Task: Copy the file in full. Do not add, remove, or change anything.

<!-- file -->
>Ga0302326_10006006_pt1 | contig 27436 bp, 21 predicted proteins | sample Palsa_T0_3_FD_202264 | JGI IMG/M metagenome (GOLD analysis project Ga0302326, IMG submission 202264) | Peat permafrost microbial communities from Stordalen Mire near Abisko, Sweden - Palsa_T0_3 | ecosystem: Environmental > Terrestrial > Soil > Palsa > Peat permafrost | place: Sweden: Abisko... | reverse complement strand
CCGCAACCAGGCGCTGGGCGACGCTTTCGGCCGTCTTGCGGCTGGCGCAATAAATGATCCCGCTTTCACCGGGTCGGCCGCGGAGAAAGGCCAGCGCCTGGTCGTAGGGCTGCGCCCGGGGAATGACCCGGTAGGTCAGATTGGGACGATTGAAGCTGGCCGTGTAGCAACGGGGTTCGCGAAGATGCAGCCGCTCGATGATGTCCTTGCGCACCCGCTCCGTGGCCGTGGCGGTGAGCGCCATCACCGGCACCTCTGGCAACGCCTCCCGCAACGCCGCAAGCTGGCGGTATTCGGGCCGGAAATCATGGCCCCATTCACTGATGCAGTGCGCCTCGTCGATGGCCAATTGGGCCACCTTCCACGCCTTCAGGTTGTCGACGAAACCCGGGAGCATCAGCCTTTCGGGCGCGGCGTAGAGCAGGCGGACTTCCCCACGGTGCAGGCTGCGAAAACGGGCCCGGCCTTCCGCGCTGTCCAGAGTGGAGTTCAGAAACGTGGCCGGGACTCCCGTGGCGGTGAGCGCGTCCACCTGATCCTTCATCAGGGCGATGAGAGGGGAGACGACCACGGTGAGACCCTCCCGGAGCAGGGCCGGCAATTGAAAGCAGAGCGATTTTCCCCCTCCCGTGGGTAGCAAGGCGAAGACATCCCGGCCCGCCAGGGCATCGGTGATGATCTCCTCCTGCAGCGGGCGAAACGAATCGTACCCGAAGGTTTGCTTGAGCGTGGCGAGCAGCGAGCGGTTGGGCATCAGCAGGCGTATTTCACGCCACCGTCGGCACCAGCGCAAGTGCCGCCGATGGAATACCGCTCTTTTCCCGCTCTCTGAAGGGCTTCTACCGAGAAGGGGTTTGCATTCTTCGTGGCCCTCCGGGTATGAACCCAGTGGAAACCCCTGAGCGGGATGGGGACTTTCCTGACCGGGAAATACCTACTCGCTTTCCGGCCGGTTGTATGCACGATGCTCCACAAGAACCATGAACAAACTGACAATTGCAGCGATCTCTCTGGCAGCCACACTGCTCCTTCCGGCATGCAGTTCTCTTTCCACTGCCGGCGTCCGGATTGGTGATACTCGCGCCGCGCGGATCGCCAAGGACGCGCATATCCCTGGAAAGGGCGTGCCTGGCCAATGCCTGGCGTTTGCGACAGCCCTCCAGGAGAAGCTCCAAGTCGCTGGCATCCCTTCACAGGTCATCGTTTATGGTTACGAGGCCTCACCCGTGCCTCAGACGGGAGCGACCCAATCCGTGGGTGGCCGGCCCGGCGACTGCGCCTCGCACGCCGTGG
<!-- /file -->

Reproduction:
>Ga0302326_10006006_pt1 | contig 27436 bp, 21 predicted proteins | sample Palsa_T0_3_FD_202264 | JGI IMG/M metagenome (GOLD analysis project Ga0302326, IMG submission 202264) | Peat permafrost microbial communities from Stordalen Mire near Abisko, Sweden - Palsa_T0_3 | ecosystem: Environmental > Terrestrial > Soil > Palsa > Peat permafrost | place: Sweden: Abisko... | reverse complement strand
CCGCAACCAGGCGCTGGGCGACGCTTTCGGCCGTCTTGCGGCTGGCGCAATAAATGATCCCGCTTTCACCGGGTCGGCCGCGGAGAAAGGCCAGCGCCTGGTCGTAGGGCTGCGCCCGGGGAATGACCCGGTAGGTCAGATTGGGACGATTGAAGCTGGCCGTGTAGCAACGGGGTTCGCGAAGATGCAGCCGCTCGATGATGTCCTTGCGCACCCGCTCCGTGGCCGTGGCGGTGAGCGCCATCACCGGCACCTCTGGCAACGCCTCCCGCAACGCCGCAAGCTGGCGGTATTCGGGCCGGAAATCATGGCCCCATTCACTGATGCAGTGCGCCTCGTCGATGGCCAATTGGGCCACCTTCCACGCCTTCAGGTTGTCGACGAAACCCGGGAGCATCAGCCTTTCGGGCGCGGCGTAGAGCAGGCGGACTTCCCCACGGTGCAGGCTGCGAAAACGGGCCCGGCCTTCCGCGCTGTCCAGAGTGGAGTTCAGAAACGTGGCCGGGACTCCCGTGGCGGTGAGCGCGTCCACCTGATCCTTCATCAGGGCGATGAGAGGGGAGACGACCACGGTGAGACCCTCCCGGAGCAGGGCCGGCAATTGAAAGCAGAGCGATTTTCCCCCTCCCGTGGGTAGCAAGGCGAAGACATCCCGGCCCGCCAGGGCATCGGTGATGATCTCCTCCTGCAGCGGGCGAAACGAATCGTACCCGAAGGTTTGCTTGAGCGTGGCGAGCAGCGAGCGGTTGGGCATCAGCAGGCGTATTTCACGCCACCGTCGGCACCAGCGCAAGTGCCGCCGATGGAATACCGCTCTTTTCCCGCTCTCTGAAGGGCTTCTACCGAGAAGGGGTTTGCATTCTTCGTGGCCCTCCGGGTATGAACCCAGTGGAAACCCCTGAGCGGGATGGGGACTTTCCTGACCGGGAAATACCTACTCGCTTTCCGGCCGGTTGTATGCACGATGCTCCACAAGAACCATGAACAAACTGACAATTGCAGCGATCTCTCTGGCAGCCACACTGCTCCTTCCGGCATGCAGTTCTCTTTCCACTGCCGGCGTCCGGATTGGTGATACTCGCGCCGCGCGGATCGCCAAGGACGCGCATATCCCTGGAAAGGGCGTGCCTGGCCAATGCCTGGCGTTTGCGACAGCCCTCCAGGAGAAGCTCCAAGTCGCTGGCATCCCTTCACAGGTCATCGTTTATGGTTACGAGGCCTCACCCGTGCCTCAGACGGGAGCGACCCAATCCGTGGGTGGCCGGCCCGGCGACTGCGCCTCGCACGCCGTGG